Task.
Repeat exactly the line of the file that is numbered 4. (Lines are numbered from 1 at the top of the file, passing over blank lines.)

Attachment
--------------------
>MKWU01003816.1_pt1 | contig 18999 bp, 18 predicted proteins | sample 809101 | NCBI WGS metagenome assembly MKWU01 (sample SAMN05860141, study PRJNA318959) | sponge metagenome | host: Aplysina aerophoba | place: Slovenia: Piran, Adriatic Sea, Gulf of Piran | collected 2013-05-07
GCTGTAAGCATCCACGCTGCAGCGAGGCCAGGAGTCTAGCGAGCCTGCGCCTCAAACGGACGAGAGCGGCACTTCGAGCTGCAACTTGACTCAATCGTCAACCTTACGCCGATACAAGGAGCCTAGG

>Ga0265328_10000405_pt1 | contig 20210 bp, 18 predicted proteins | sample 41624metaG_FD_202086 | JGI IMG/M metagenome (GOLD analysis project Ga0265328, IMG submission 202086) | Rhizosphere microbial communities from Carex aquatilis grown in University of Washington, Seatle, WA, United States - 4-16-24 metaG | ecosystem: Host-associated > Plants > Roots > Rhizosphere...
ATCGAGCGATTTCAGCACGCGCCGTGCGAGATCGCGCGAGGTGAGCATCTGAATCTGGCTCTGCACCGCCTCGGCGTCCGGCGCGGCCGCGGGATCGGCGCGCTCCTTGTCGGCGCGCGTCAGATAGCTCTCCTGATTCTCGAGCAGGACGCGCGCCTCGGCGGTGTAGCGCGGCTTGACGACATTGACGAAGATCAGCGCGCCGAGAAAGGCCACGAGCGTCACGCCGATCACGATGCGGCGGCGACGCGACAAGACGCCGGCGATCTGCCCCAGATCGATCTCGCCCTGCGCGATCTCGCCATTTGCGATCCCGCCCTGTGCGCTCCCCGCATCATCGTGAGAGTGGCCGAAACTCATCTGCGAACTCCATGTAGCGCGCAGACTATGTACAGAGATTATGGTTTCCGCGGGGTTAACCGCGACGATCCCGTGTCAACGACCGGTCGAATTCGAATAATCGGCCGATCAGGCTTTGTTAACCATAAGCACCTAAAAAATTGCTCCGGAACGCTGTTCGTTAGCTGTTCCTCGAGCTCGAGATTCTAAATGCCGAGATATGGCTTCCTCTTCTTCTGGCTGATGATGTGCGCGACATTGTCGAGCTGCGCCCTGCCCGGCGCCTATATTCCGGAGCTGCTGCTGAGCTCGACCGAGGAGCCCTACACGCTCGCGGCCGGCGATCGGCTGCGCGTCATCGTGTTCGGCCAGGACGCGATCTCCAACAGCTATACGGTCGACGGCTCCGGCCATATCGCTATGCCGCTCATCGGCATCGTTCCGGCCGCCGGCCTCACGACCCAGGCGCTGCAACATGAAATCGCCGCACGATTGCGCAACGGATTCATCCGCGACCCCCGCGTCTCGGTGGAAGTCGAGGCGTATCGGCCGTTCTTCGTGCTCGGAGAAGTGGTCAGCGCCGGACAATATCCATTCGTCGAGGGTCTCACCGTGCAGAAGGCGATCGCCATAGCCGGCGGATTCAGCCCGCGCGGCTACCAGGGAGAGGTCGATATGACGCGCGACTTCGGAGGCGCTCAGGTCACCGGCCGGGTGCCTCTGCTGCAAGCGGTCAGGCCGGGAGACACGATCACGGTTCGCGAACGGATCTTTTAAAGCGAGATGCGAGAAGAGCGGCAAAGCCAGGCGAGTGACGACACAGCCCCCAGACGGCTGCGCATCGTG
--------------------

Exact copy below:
ATCGAGCGATTTCAGCACGCGCCGTGCGAGATCGCGCGAGGTGAGCATCTGAATCTGGCTCTGCACCGCCTCGGCGTCCGGCGCGGCCGCGGGATCGGCGCGCTCCTTGTCGGCGCGCGTCAGATAGCTCTCCTGATTCTCGAGCAGGACGCGCGCCTCGGCGGTGTAGCGCGGCTTGACGACATTGACGAAGATCAGCGCGCCGAGAAAGGCCACGAGCGTCACGCCGATCACGATGCGGCGGCGACGCGACAAGACGCCGGCGATCTGCCCCAGATCGATCTCGCCCTGCGCGATCTCGCCATTTGCGATCCCGCCCTGTGCGCTCCCCGCATCATCGTGAGAGTGGCCGAAACTCATCTGCGAACTCCATGTAGCGCGCAGACTATGTACAGAGATTATGGTTTCCGCGGGGTTAACCGCGACGATCCCGTGTCAACGACCGGTCGAATTCGAATAATCGGCCGATCAGGCTTTGTTAACCATAAGCACCTAAAAAATTGCTCCGGAACGCTGTTCGTTAGCTGTTCCTCGAGCTCGAGATTCTAAATGCCGAGATATGGCTTCCTCTTCTTCTGGCTGATGATGTGCGCGACATTGTCGAGCTGCGCCCTGCCCGGCGCCTATATTCCGGAGCTGCTGCTGAGCTCGACCGAGGAGCCCTACACGCTCGCGGCCGGCGATCGGCTGCGCGTCATCGTGTTCGGCCAGGACGCGATCTCCAACAGCTATACGGTCGACGGCTCCGGCCATATCGCTATGCCGCTCATCGGCATCGTTCCGGCCGCCGGCCTCACGACCCAGGCGCTGCAACATGAAATCGCCGCACGATTGCGCAACGGATTCATCCGCGACCCCCGCGTCTCGGTGGAAGTCGAGGCGTATCGGCCGTTCTTCGTGCTCGGAGAAGTGGTCAGCGCCGGACAATATCCATTCGTCGAGGGTCTCACCGTGCAGAAGGCGATCGCCATAGCCGGCGGATTCAGCCCGCGCGGCTACCAGGGAGAGGTCGATATGACGCGCGACTTCGGAGGCGCTCAGGTCACCGGCCGGGTGCCTCTGCTGCAAGCGGTCAGGCCGGGAGACACGATCACGGTTCGCGAACGGATCTTTTAAAGCGAGATGCGAGAAGAGCGGCAAAGCCAGGCGAGTGACGACACAGCCCCCAGACGGCTGCGCATCGTG